RPCV Worked in Garani Stores               (continued from page 10)

their debts. Like in many Latin American countries, there is definitely racism toward the indigenous groups."

Although the Guarani villages are relatively egalitarian, bearing a consensus-approved leader, Matta said the society is still patriarchal. "Women don't have much say at all, but they pretty much do everything," she said. "They work sunup to sundown, sometimes even helping their husbands in the fields. They seem OK with it because this is how it's always been, and they don't have much to compare it to. They have women's groups and sometimes get together and do different things, but they're generally very subservient."

The Guarani welcomed Matta, graciously inviting her into their adobe huts for dinner. "They were always giving me the best piece of meat or the biggest piece of cake, or they were getting up to give me their seat," she said. "Another volunteer had been with them in the past, and they had a really good experience with him. So, they were excited to have another one."

The Guarani often drank boxed white wine with soda, mixed or unmixed pure alcohol and chicha--a beer made from corn that is consumed in both fermented and unfermented forms. "During the winter, some of them would drink rubbing alcohol straight out of the bottle, or they would mix it with cinnamon tea or boiled milk with cinna

mon and sugar," she said. "They were both really good, actually."

Matta said she hopes to land a summer internship in the Dominican Republic, working with a micro-credit institution.

"There's something called the Women's World Banking, based out of New York City, and they have affiliates in different countries," she said. "They focus on making small loans to women so they can go out and start a business. So, I'm looking at one in the Dominican Republic."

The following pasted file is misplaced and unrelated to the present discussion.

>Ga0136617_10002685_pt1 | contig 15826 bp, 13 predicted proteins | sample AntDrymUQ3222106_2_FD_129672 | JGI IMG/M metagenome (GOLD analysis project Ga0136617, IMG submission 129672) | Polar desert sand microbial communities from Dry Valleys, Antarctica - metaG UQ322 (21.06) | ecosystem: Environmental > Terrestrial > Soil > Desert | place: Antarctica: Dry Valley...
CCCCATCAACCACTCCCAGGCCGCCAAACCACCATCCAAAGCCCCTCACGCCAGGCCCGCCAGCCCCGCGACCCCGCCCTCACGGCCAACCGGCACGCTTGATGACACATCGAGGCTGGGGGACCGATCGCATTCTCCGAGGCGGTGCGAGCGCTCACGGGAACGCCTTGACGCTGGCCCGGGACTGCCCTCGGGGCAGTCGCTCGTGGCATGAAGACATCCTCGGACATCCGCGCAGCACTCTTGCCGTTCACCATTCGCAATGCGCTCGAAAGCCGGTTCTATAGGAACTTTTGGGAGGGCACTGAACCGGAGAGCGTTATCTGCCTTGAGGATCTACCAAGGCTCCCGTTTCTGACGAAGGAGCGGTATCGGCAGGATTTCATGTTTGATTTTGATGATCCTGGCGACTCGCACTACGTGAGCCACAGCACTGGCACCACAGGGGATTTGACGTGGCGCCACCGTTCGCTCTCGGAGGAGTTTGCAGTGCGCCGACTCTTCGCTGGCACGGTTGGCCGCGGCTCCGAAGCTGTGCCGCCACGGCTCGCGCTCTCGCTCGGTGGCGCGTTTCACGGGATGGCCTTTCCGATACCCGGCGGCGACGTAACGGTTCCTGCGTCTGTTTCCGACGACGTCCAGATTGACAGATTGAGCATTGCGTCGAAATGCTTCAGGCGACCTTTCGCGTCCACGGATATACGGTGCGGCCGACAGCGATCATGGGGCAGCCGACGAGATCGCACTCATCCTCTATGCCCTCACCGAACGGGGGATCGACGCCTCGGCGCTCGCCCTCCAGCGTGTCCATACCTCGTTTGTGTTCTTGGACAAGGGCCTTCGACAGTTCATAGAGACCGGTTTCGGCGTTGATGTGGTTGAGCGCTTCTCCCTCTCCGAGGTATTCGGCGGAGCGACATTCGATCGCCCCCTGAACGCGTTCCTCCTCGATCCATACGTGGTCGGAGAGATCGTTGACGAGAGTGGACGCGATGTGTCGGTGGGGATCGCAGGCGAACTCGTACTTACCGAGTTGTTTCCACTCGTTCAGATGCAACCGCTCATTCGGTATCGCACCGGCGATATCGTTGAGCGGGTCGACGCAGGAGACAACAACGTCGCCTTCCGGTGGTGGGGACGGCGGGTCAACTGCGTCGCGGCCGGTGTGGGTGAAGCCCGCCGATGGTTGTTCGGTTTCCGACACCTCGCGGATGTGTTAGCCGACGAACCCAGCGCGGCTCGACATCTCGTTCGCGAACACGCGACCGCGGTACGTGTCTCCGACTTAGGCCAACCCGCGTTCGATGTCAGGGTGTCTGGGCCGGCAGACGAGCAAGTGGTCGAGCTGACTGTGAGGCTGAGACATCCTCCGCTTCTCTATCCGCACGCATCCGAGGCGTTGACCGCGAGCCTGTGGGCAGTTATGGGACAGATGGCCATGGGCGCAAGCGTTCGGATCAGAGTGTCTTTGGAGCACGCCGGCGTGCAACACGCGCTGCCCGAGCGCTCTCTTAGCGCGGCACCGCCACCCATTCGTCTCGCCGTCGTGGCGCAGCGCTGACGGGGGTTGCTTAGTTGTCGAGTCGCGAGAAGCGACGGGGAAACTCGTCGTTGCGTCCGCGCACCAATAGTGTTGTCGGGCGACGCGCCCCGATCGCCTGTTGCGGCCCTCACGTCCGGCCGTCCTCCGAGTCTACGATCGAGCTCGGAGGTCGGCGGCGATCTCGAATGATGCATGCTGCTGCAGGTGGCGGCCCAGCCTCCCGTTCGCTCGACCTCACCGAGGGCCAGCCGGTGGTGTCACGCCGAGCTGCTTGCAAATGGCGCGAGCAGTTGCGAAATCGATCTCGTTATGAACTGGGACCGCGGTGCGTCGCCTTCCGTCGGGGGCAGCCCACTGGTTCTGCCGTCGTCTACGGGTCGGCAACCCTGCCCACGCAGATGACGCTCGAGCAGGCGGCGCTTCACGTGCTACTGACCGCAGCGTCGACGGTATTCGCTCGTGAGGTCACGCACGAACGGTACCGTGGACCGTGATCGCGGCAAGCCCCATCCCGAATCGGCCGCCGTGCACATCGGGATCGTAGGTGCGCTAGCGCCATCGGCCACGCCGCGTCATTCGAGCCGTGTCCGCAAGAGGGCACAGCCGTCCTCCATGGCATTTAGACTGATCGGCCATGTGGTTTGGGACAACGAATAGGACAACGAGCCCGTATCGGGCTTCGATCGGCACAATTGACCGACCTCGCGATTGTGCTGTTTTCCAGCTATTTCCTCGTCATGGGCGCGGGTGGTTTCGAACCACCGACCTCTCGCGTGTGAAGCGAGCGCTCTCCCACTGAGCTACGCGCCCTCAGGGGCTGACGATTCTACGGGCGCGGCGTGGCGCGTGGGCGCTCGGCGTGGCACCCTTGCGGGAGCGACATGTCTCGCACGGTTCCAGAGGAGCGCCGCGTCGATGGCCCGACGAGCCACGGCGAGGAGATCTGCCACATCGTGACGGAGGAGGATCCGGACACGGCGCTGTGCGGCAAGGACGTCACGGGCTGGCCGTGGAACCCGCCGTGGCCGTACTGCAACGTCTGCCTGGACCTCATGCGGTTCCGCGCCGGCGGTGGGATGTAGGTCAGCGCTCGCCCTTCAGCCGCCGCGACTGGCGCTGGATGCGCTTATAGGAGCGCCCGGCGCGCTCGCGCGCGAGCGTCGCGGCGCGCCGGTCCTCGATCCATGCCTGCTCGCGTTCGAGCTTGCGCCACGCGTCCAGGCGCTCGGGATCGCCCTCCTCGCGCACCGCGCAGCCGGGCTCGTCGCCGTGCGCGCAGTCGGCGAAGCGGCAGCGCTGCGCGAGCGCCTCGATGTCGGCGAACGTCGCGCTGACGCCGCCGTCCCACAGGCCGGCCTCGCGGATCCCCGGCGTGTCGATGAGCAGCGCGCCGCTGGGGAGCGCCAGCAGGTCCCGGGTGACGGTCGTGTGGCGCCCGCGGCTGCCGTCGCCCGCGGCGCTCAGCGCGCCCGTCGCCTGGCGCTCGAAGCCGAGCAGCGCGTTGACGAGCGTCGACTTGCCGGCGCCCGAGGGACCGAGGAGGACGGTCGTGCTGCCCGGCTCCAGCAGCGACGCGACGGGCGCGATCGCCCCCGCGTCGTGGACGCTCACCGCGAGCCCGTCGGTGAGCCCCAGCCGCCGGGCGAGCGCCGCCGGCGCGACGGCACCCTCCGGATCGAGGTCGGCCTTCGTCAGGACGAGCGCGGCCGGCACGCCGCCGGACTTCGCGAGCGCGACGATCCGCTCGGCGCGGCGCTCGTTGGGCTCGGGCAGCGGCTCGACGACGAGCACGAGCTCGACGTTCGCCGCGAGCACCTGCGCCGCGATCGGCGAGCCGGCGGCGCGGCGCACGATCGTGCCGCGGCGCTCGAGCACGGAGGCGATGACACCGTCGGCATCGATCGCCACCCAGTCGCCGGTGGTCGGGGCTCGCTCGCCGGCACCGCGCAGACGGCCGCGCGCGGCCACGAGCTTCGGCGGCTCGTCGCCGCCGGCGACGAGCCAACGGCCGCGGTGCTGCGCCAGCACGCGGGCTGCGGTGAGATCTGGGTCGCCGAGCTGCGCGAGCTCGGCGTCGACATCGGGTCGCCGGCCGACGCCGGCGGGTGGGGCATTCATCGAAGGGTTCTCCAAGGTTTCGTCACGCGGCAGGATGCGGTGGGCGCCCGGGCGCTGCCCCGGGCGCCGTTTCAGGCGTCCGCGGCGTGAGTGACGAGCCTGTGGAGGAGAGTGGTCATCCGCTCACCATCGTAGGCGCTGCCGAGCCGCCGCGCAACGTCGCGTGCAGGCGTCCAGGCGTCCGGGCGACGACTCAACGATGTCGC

Retrieved from www.athensnews.com/archives/article.php3?story_id=11505 on 3/19/03.

Resources of Possible Interest...

The Bolivian Studies Association at www.bolivianstudies.org is a growing and relatively new group representing people interested in many aspects of Bolivian history and society. 

This year's annual meeting is scheduled for LaPaz, July 21st-25th, 2003.  Registration information is available on the groups web site.

There are also links on the site to information about the organization's journal, newsletter and a variety of other resources.

The group's mission is advancement and promotion of research and knowledge through interdisciplinary collaboration.

Hispanic Reading Room of The Library of Congress at www.loc.gov/rr/hispanic/ serves as a primary access point for research relating to those parts of the world encompassing the geographical areas of the Caribbean, Latin America, and Iberia; the indigenous cultures of those areas; and peoples throughout the world historically influenced by Luso-Hispanic heritage, including Latinos in the U.S., and people of Portuguese or Spanish heritage.

In addition to special on-line collections (Hispanic local history and genealogy), information is also provided on bilingual projects, other collections and exhibits.

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Volume 14, Issue 1

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